Is it Korean?

Food Network's interpretation of Korean cooking

Thanks to reader Outre for pointing this out.

It looks like the Food Network thinks like former Top Chef contestants in that all Asian food is the same.  This is their recipe and photo for Slow Cooked Korean-style Short Rib Soup.  What the Food Network Kitchens give us is a recipe for what looks like pho.  The big hint that it’s not Korean is the cilantro and lime, considering cilantro is having a hard time penetrating the Korean market, and limes are almost impossible to find.  They’re the unicorns of produce in Korea.


Let’s go to the comments for this recipe, shall we?

My husband and I are huge fans of asian cuisine, but we have never had Korean food before, this was a perfect introduction to… the flavors of Korean food. The soup is spicy, but the cucumbers, cilantro, lime and carrots help ass some sweetness to the spicy! I also use pork instead of beef because my husband has an allergy to beef, it is just as good! I would recommend this to anyone and everyone! Amazing dish!

And from Marliyn in Hawaii

This is a great recipe, and for the life of us, we can’t understand what all the grumbling is about! Beef short ribs are… fatty by nature! Using a gravy separator to pour off fat, save broth, will easily take care of that problem. Cilantro leaf is the same thing as chinese parsley, an asian food staple. It is part of what makes this dish so authentic! Yes, there is a lot of chili paste called for: that is a normal amount for korean food. We found this recipe to be right on the money for authentic Korean cuisine. My husband’s hairdresser from Seoul, Korea thought these ribs needed more chili paste than called for in the recipe.

Her husband’s hairdresser thinks it’s authentic, so it must be.  Wait… her husband’s hairdresser?  Who takes a bowl of soup when to the beauty salon?

But some people saw through the emperor’s clothes.

i’ m korean and i have never heard of this before lol.

And a recent comment from New Jersey

I don’t know what food network was thinking claiming this recipe is ‘Korean-style’. It’s clearly Southeast Asian-style. People ignorantly assume Asia is all the same but it’s not. Just because there are soy sauce and Korean chili paste(which is ok to sub with sambal oelek, not a Korean spice) in the recipe doesn’t make it Korean. Cilantro and lime, are not, and never have been part of traditional or modern Korean cuisine… or Japanese. Some part of China uses cilantro, but not all of China. This is Pho recipe in disguise. All of you have been fooled into FN into thinking you’ve tried a Korean dish, I can assure you, this isn’t. They really need to do more research. It’s a shame they’d post a recipe that takes longer to cook than most recipes and can’t even put it in the right cuisine type.

Note to the Food Network and middle America: please do a little research.  Even Wikipedia.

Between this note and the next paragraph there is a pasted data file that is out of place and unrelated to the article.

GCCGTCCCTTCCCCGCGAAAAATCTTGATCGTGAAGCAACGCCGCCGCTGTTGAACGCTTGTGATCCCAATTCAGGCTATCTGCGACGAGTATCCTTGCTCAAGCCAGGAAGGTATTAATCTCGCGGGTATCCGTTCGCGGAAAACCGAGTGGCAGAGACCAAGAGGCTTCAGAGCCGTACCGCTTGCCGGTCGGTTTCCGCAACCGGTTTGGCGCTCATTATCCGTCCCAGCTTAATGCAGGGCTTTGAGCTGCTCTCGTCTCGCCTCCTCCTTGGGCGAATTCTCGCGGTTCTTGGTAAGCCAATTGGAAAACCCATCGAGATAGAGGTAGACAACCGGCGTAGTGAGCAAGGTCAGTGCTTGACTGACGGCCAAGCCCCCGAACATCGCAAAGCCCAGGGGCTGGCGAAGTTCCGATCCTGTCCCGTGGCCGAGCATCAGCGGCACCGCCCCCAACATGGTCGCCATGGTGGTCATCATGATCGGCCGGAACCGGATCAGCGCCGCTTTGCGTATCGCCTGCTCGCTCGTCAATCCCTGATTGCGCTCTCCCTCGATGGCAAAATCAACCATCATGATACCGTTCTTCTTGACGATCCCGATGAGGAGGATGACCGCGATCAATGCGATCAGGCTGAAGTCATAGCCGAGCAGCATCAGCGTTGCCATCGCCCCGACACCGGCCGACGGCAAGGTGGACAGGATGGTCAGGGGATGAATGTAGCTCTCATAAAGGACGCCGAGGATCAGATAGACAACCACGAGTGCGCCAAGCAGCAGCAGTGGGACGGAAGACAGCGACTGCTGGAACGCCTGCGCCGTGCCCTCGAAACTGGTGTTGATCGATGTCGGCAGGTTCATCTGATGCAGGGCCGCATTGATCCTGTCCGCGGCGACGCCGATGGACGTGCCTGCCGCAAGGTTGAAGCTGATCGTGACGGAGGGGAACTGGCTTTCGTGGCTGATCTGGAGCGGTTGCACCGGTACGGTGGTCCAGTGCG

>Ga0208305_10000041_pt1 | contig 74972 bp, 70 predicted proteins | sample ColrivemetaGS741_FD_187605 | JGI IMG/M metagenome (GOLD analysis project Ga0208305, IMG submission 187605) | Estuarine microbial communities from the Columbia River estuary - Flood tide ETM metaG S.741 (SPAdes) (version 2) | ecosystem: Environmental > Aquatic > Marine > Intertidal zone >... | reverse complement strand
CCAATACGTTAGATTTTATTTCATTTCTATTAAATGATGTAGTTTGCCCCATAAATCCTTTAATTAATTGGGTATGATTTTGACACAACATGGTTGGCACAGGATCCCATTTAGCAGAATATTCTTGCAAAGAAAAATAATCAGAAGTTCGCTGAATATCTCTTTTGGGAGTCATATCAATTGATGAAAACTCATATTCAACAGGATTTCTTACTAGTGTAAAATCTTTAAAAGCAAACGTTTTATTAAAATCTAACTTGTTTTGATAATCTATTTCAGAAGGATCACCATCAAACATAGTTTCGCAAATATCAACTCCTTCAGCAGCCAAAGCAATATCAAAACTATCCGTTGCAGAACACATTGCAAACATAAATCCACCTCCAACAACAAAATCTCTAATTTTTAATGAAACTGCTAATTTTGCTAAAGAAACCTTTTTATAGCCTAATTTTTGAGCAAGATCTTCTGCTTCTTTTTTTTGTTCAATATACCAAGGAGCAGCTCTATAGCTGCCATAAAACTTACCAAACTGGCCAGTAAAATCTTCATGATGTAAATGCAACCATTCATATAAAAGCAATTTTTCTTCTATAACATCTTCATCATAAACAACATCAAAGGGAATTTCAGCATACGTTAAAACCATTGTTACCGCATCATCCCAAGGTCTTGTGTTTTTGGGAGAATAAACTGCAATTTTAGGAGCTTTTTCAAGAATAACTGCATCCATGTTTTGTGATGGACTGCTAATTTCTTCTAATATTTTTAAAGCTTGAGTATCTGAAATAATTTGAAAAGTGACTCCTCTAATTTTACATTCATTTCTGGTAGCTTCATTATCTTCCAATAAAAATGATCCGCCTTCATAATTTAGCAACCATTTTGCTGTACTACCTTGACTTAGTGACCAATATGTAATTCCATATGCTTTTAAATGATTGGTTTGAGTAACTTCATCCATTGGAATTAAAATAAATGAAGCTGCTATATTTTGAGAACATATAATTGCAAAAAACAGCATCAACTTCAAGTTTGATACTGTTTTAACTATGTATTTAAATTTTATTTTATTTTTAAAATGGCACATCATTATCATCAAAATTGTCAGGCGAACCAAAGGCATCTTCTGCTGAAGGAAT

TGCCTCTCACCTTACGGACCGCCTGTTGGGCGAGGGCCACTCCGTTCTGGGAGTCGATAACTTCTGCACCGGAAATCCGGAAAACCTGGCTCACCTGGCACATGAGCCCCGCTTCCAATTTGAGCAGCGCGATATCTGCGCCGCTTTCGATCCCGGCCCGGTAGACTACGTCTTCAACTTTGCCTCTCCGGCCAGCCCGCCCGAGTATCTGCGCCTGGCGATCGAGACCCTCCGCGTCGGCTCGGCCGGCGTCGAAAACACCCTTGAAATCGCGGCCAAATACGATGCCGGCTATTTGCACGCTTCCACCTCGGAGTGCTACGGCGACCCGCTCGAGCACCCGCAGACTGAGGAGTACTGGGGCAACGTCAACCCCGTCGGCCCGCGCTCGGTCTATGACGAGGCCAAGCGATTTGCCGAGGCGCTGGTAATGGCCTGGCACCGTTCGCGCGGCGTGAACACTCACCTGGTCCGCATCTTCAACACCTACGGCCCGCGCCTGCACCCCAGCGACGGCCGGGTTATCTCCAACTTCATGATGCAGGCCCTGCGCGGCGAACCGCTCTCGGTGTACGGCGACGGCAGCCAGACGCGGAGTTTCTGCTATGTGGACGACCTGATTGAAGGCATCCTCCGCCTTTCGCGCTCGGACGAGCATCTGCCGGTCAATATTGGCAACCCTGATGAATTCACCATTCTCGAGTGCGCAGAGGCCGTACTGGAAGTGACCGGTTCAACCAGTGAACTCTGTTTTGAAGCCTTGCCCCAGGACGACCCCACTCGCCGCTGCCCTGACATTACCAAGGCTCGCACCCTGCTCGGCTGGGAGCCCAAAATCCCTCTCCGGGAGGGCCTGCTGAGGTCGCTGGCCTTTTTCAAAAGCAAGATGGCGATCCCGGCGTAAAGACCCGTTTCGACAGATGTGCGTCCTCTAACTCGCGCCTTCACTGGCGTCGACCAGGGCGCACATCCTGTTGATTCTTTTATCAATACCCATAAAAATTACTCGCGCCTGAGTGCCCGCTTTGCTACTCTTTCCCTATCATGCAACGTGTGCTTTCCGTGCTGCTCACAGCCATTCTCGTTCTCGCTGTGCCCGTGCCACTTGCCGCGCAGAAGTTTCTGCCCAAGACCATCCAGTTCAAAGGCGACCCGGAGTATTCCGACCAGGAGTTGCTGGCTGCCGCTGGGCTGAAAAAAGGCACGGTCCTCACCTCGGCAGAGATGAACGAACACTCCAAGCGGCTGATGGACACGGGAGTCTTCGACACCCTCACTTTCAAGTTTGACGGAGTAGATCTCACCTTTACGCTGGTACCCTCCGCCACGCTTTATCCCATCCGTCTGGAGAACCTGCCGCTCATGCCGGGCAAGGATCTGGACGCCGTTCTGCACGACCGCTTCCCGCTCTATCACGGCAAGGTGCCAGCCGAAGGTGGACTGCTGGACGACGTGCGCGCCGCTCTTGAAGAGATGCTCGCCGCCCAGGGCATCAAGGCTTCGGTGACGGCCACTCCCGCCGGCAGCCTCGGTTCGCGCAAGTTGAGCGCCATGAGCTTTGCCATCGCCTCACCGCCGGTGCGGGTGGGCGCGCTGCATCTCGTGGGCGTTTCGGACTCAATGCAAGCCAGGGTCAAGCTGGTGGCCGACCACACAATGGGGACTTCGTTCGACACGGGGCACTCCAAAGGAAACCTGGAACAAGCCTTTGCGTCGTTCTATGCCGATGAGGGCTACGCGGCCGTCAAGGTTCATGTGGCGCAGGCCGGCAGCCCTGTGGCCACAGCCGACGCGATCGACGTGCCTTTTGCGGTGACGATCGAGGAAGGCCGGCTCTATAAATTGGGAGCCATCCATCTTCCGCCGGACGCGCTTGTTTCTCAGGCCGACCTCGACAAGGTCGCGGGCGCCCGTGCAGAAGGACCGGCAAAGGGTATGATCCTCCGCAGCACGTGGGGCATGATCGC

Maybe America views Asian cuisines these days similar to how it viewed Mexican in the 1950s and 1960s.  There was a recipe in the classic Gallery of Regrettable Foods from a mid-twentieth century cookbook for a Mexican casserole, but the only thing that made it remotely Mexican was a bit of chili powder, which was optional.

Categories WTF

Adventures in Dining, or How to Nut Your Wine

Korean Food in Saveur's 100


12 thoughts on “Is it Korean?”

  1. Interestingly enough, is actually quite strange because the recipe is almost a soup mix Thai and Vietnamese, but with the lack of some ingredients, a mixture that is not exactly, I have a Korean cooking blog, and try to investigate it first before putting something wrong, that’s why I like to have good sources of information. It is interesting to see the little knowledge that we have of the ingredients. I hope not to make the same mistakes LOL. Thanks for the info.

  2. This is hilariously bad. My cousin, who is as Korean as I am, works at the Food Network–I’ll have to ask her about it. I’ve been reading this culinary history of NYC, and it’s sort of heartening to read about how exotic and strange spaghetti seemed to Americans in the 1880s. This food professor points out it took 100 years for Italian food to end up where it is in the U.S. today.

  3. You gotta remember that FN has a video of our local Guy Fieri making kimchi with vinegar! Ugh! When I first saw that video, I screamed, “THAT’S CHEATING!”

    Ming Tsai posted his cheaters version of kimchi on FN’s site to go with his Soft Shell Po-Boy with “Kimchi” Slaw, but at least he had the honesty to put quotes around the word kimchi first!

  4. The book by William Grimes is called “Appetite City.” Really engrossing. My cousin says she’s going to try to get that recipe fixed, but in addition to Guy Fieri, there’s a Bobby Flay recipe for kimchi that also uses soy sauce and vinegar. Maangchi did a great evisceration of it–very enjoyable 🙂

  5. oh wow, I haven’t been here in a while.

    I’m flattered my comment led you to write a post.

    Also glad the recipe has rightfully deserving low ratings now… (evil smile)

  6. Re: what New Jersey said….it’s the same with pineapple. Add pineapple to any recipe and it’s magically now a Hawaiian dish. Not.

  7. There’s a famous episode of Panorama that BBC aired on April Fool’s Day showing the spaghetti harvest in the 1950s. People rang up to ask how to grow it!


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